The sheer dollar volume tells only part of the story. Steven L. Good, chairman and CEO of the country's biggest auction house, Sheldon Good & Co. in Chicago, notes that pricing has plummeted — down by 10% to 30% — on many commercial properties in the past 12 months. So despite the higher transaction volume these days, sale prices are less per property than in the past.

Still, Good is bullish on the state of the market. “We're processing $150 million a month right now in our auction pipeline. That's increased by a third from a year ago,” he says, adding that not all of those leads result in sales.

Sheldon Good lately has turned down 40% of the prospective deals it's seen. “That's because the capital structures of some commercial property assets are upside down owing to drastic drops in valuations,” Good says.

Still, he expects to see a rush to auctions, particularly in the months leading up to the November elections, on the theory that a Democrat in the White House in 2009 could lead to higher capital gains tax rates. Presidential candidate Barack Obama supports an increase.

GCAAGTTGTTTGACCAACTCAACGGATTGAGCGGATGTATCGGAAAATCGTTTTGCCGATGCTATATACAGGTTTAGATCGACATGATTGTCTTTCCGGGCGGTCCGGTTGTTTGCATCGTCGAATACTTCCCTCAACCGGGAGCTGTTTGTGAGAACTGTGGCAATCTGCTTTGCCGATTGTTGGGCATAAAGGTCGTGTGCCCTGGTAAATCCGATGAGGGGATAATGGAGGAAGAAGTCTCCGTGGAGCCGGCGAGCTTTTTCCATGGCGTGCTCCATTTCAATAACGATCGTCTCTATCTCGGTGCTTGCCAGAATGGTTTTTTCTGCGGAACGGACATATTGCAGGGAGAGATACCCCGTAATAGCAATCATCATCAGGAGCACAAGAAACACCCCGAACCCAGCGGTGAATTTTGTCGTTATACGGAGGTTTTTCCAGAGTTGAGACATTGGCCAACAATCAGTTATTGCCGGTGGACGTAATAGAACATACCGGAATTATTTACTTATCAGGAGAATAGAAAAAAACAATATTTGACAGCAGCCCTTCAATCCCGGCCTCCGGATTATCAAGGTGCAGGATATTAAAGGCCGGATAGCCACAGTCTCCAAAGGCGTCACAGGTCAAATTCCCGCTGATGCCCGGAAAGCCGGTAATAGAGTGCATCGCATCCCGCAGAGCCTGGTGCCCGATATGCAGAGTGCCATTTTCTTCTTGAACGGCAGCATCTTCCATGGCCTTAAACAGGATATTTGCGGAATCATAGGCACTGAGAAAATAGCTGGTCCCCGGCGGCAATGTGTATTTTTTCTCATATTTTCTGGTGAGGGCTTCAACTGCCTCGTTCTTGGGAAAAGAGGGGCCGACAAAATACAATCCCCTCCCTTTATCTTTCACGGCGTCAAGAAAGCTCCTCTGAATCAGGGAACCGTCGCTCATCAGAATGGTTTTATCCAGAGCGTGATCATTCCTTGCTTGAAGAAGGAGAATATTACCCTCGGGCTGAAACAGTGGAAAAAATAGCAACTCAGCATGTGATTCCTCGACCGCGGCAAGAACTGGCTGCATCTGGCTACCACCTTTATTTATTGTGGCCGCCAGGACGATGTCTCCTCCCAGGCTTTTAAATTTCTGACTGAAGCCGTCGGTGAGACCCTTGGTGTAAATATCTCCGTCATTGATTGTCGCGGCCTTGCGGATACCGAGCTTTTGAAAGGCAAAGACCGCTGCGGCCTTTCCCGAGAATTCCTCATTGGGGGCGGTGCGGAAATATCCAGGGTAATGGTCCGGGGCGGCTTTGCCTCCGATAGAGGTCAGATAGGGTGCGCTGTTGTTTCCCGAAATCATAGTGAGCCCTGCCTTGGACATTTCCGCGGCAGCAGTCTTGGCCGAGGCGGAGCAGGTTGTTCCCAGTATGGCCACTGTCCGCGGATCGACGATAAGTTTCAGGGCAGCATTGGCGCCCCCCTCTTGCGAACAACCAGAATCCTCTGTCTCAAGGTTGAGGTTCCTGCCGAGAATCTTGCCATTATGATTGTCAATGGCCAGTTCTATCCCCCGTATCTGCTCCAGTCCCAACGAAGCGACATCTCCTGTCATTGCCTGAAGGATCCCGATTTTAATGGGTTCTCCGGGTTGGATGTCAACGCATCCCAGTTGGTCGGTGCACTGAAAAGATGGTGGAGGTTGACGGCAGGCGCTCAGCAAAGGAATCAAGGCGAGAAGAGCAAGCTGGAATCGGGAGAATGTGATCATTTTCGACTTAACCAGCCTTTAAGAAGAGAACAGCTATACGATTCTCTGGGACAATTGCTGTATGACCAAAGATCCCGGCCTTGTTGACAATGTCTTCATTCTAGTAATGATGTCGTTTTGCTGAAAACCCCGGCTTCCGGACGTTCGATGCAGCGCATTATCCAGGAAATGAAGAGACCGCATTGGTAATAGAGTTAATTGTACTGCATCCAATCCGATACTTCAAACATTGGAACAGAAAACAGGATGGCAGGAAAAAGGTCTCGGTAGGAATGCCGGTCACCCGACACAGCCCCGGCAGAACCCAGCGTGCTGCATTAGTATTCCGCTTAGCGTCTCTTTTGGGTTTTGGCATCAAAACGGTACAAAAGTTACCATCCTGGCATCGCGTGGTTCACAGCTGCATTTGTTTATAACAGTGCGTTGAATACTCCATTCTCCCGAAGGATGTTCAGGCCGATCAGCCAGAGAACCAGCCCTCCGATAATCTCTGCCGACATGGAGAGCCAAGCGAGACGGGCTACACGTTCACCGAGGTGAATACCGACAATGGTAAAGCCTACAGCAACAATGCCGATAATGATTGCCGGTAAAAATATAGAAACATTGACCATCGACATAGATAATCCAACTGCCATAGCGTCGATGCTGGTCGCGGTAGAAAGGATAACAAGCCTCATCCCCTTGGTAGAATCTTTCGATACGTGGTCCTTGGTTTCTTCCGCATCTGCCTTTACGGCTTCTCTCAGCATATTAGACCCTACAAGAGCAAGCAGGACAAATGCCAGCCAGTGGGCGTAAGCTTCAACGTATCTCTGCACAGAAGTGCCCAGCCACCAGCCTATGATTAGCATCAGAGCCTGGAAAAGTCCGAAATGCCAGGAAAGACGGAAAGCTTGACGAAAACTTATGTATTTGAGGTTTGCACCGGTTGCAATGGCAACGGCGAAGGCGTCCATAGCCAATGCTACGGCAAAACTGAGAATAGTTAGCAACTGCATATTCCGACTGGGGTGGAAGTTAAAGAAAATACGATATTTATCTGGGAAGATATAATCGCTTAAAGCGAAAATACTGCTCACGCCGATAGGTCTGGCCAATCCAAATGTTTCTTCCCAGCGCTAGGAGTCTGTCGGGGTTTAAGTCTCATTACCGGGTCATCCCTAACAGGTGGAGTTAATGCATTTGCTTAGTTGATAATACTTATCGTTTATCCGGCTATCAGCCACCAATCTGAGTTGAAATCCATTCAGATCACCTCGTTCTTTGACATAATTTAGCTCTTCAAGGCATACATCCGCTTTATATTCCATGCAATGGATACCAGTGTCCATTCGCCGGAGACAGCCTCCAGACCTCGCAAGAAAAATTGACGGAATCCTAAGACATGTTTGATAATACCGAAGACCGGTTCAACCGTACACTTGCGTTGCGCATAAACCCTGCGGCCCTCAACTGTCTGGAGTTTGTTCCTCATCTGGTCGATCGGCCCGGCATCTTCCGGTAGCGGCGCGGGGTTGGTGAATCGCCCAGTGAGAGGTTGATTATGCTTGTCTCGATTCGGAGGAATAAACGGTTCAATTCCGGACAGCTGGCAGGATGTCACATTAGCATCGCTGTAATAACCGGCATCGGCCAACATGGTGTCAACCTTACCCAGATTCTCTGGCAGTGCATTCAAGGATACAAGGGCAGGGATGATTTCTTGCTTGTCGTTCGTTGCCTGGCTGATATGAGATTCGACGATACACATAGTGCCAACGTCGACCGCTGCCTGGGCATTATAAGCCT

“I think we're going to see a lot of folks trying to liquefy their assets now to take advantage of the current low capital gains rates,” he says. “Volumes by the end of this year could be up by a big margin over 2007 for us and all auction firms.”

What kinds of properties is Good working on? The auction house scheduled a late May auction for a 228-room Holiday Inn hotel in Collinsville, Ill. The hotel was erected in 1982 with the help of a $13 million state development loan that was supposed to be repaid out of profits. But the hotel never turned a profit, and by last year when the state foreclosed, the loan with interest had ballooned to $32 million.